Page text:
MechWarrior 5: Mercenaries is the latest entry in a popular franchise based on the BattleTech sci-fi strategy board game. Initially released in 2019 on PC - as the first proper MechWarrior title since 2002 - it’s now made the jump to Xbox.
Gameplay-wise, while objectives do vary, missions generally require players to drop into an area on a search and destroy run; pilots must fight their way through enemies until reaching the enemy base. Initially the game limits users to small, albeit faster, mechs with weaker weapons. That said, they're more than enough to blast and/or crush the puny armoured cars and tanks that attack during the early stages.
Targeting critical systems under an incoming onslaught is an often nerve-racking experience.
Real combat starts when the other mechs come into play. These are often tactical mudslinging matches, constantly staying on the move while dealing damage and trying to avoid each other's fire. Targeting critical systems - legs can be destroyed to severely impede movement, while arms can be shot off to entirely remove a weapon – under an incoming onslaught is an often nerve-racking experience.
There are multiple weapons on each mech, which can be swapped out depending on type. The main weapon is a basic laser with infinite ammo, but there are also gauss-cannons, long-range missiles and more to choose from. Watching the ammo count is a must, along with the mech’s heat level, otherwise they can shut themselves down during longer firefights.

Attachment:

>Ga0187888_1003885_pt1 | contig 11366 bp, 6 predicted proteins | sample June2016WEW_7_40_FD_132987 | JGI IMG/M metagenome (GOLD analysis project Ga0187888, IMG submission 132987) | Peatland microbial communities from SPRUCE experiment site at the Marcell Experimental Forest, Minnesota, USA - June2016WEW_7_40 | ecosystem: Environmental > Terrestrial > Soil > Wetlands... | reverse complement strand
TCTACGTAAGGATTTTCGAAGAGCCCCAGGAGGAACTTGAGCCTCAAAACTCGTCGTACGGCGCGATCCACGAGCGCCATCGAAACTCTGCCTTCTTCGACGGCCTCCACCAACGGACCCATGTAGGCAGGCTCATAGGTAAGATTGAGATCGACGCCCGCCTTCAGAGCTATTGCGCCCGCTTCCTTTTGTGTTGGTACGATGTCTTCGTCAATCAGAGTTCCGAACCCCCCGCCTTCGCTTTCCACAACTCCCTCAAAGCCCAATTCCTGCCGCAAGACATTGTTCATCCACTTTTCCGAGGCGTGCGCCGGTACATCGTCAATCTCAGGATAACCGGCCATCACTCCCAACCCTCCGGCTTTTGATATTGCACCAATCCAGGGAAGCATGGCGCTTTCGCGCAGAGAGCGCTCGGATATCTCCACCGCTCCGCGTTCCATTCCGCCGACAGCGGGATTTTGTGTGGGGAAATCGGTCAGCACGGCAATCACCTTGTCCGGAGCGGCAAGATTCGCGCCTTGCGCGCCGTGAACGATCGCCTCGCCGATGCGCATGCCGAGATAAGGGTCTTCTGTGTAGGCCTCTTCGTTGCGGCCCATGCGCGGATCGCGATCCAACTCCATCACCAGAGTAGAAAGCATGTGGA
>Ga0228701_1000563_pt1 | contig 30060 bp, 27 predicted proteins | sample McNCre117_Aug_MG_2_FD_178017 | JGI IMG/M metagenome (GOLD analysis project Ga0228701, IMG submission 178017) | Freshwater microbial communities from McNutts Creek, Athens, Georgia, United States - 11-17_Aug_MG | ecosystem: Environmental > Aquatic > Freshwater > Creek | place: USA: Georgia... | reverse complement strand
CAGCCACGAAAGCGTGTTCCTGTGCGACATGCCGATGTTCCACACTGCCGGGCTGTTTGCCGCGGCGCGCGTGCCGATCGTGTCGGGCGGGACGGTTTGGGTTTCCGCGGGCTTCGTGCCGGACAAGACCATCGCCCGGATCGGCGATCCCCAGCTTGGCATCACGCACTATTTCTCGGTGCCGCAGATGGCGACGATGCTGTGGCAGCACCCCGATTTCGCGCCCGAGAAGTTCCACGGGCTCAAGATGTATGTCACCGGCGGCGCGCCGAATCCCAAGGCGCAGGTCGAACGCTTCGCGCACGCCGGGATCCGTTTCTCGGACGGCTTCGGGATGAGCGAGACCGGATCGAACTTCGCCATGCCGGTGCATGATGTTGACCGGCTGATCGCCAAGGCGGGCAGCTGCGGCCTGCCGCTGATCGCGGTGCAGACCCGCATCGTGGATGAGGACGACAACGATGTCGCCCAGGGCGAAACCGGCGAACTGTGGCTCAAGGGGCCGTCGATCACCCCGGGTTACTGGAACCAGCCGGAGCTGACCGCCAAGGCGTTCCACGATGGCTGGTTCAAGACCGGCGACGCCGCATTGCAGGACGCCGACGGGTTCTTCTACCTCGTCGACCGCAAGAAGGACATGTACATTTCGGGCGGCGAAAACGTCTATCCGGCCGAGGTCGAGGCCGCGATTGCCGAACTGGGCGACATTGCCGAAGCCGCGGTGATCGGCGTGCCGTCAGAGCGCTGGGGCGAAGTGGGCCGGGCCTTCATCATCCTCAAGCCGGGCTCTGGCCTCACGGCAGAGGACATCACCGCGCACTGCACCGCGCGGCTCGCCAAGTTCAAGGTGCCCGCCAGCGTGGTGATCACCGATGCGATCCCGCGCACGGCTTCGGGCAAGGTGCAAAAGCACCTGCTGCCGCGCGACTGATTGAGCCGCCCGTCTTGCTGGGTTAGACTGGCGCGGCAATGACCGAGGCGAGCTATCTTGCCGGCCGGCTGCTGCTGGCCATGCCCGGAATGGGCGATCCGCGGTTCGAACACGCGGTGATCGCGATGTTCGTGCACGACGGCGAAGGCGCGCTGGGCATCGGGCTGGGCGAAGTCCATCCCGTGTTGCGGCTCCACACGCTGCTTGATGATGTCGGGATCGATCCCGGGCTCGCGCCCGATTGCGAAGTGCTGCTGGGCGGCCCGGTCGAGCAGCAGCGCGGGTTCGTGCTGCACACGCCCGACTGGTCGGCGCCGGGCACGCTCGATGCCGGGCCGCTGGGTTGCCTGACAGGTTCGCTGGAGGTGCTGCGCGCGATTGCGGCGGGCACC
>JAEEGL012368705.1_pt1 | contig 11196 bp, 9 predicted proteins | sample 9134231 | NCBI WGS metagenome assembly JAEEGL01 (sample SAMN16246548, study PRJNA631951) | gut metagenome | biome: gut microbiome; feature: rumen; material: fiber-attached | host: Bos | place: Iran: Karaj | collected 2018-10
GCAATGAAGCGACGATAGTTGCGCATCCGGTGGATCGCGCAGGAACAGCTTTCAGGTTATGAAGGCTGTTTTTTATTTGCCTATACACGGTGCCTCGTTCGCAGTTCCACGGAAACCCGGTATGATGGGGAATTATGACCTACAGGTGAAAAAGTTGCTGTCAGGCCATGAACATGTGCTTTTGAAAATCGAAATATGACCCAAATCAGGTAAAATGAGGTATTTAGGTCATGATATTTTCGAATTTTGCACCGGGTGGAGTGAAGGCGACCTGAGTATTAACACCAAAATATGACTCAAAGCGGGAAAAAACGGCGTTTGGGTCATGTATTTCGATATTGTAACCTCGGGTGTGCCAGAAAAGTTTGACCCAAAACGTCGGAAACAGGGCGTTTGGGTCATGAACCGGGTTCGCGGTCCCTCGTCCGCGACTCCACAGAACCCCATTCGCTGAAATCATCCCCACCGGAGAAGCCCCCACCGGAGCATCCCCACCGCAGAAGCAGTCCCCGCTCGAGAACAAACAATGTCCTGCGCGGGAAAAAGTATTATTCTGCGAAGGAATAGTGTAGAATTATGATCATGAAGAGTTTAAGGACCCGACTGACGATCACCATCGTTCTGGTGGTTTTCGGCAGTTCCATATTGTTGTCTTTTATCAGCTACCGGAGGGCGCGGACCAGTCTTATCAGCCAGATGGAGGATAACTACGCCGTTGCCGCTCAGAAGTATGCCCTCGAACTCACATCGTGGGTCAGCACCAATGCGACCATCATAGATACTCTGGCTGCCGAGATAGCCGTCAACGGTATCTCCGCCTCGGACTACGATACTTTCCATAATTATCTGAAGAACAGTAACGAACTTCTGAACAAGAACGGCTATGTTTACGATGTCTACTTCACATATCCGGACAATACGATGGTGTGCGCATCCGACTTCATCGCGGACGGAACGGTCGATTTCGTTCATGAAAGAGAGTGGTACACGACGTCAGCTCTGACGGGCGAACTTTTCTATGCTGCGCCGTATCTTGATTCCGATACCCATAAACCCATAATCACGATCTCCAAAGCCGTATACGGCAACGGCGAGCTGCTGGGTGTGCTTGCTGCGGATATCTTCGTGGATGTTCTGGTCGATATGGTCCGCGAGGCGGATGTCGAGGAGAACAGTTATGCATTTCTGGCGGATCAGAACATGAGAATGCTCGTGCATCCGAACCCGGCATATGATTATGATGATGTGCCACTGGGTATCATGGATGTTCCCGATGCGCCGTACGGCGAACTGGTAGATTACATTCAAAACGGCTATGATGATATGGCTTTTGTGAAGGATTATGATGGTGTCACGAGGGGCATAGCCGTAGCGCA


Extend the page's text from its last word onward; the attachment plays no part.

There's also some fun to be had with terrain destruction; explosions will crater the ground and set it ablaze, walls crumble away under fire (or when ploughed through), while trees burst into flames as lasers sweep across them.
Unfortunately, the graphics in general aren’t quite so impressive. Mech models look decent, if not that detailed. Environmental textures are functional but poor quality when seen up close, although this is somewhat offset by the effective lighting and weather effects. Character models are very basic, looking like they could be from an Xbox 360 game.
Technical performance can be poor as well, due to the frame-rate frequently dropping during combat and heavy weather phenomenon. MechWarrior 5 also sends the Xbox One X fans into overdrive, causing a couple of crashes due to overheating. These issues might not exist on high-end PCs, though the frame-rate still isn’t perfect on Xbox Series X|S.
MW 5: Mercenaries supports cross-platform cooperative play for up to four users. This can be done at any time, but sadly, there are no PvP modes. In addition to the campaign, which seems long enough, there’s an instant action mode accommodating customisable scenarios to jump straight into. The Heroes of the Inner Sphere DLC launched alongside the game, and let’s players choose a house before conquering territory to unlock new mechs.
Ultimately, MechWarrior 5 is a good game with some clunky execution. Narratively and visually it's not too notable, but the destructive mech stomping action delivers well.
Liverpool vs Manchester United. Borg vs McEnroe. USA vs Europe. Whatever the sport, a decent rivalry can add so much more to a simple competition, eliciting passion, anger and excitement from spectators and participants alike. It’s an extra layer of intrigue that veteran motorsport developers, Codemasters, have successfully recreated in GRID thanks to their nemesis system, but we’ll get to that in a bit.
GRID’s AI provide excellent opposition, keeping races both consistently competitive and entertaining.